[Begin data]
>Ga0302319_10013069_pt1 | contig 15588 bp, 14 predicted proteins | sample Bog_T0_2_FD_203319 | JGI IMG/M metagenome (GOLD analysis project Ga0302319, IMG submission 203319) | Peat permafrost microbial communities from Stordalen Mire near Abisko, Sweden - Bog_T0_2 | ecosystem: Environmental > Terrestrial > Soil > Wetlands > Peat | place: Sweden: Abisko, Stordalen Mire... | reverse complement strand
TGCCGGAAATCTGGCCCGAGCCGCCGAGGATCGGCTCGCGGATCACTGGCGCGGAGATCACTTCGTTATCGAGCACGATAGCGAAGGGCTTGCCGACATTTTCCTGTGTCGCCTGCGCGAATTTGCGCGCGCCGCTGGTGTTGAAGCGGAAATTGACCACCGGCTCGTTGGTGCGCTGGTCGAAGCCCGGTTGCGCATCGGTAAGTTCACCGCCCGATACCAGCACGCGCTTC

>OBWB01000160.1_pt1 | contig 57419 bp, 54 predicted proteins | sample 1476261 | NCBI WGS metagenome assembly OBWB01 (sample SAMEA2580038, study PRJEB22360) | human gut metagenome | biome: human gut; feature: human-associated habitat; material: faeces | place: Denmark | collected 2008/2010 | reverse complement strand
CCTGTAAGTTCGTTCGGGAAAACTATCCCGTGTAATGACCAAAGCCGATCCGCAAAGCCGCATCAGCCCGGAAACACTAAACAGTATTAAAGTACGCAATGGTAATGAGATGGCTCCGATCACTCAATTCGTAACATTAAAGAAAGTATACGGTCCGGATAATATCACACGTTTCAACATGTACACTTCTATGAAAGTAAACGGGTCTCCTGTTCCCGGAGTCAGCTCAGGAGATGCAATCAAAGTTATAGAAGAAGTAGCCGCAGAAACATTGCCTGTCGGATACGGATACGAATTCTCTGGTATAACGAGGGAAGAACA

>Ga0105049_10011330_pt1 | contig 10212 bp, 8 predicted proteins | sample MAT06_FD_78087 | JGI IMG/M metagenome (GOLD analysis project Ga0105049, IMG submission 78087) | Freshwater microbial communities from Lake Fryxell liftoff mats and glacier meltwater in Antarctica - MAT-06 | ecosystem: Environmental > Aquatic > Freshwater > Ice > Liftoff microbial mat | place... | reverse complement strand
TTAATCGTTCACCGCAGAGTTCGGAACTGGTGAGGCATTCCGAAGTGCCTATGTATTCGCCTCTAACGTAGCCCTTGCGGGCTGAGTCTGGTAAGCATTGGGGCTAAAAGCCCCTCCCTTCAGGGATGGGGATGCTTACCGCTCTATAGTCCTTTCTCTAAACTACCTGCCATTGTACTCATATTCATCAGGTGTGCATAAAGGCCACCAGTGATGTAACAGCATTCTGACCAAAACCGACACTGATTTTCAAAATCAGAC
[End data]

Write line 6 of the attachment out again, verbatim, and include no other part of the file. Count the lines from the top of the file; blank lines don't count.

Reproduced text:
TTAATCGTTCACCGCAGAGTTCGGAACTGGTGAGGCATTCCGAAGTGCCTATGTATTCGCCTCTAACGTAGCCCTTGCGGGCTGAGTCTGGTAAGCATTGGGGCTAAAAGCCCCTCCCTTCAGGGATGGGGATGCTTACCGCTCTATAGTCCTTTCTCTAAACTACCTGCCATTGTACTCATATTCATCAGGTGTGCATAAAGGCCACCAGTGATGTAACAGCATTCTGACCAAAACCGACACTGATTTTCAAAATCAGAC